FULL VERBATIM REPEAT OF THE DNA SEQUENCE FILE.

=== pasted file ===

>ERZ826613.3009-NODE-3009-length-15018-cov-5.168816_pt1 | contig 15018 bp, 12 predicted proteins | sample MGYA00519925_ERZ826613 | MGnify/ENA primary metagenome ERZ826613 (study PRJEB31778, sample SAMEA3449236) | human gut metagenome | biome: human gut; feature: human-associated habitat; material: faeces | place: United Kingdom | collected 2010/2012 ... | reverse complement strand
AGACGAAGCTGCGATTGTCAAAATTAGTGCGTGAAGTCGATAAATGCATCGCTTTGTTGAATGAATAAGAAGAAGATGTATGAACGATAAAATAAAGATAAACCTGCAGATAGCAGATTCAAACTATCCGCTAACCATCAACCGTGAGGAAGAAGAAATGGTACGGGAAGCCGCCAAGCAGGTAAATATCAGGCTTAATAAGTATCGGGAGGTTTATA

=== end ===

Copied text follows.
>ERZ826613.3009-NODE-3009-length-15018-cov-5.168816_pt1 | contig 15018 bp, 12 predicted proteins | sample MGYA00519925_ERZ826613 | MGnify/ENA primary metagenome ERZ826613 (study PRJEB31778, sample SAMEA3449236) | human gut metagenome | biome: human gut; feature: human-associated habitat; material: faeces | place: United Kingdom | collected 2010/2012 ... | reverse complement strand
AGACGAAGCTGCGATTGTCAAAATTAGTGCGTGAAGTCGATAAATGCATCGCTTTGTTGAATGAATAAGAAGAAGATGTATGAACGATAAAATAAAGATAAACCTGCAGATAGCAGATTCAAACTATCCGCTAACCATCAACCGTGAGGAAGAAGAAATGGTACGGGAAGCCGCCAAGCAGGTAAATATCAGGCTTAATAAGTATCGGGAGGTTTATA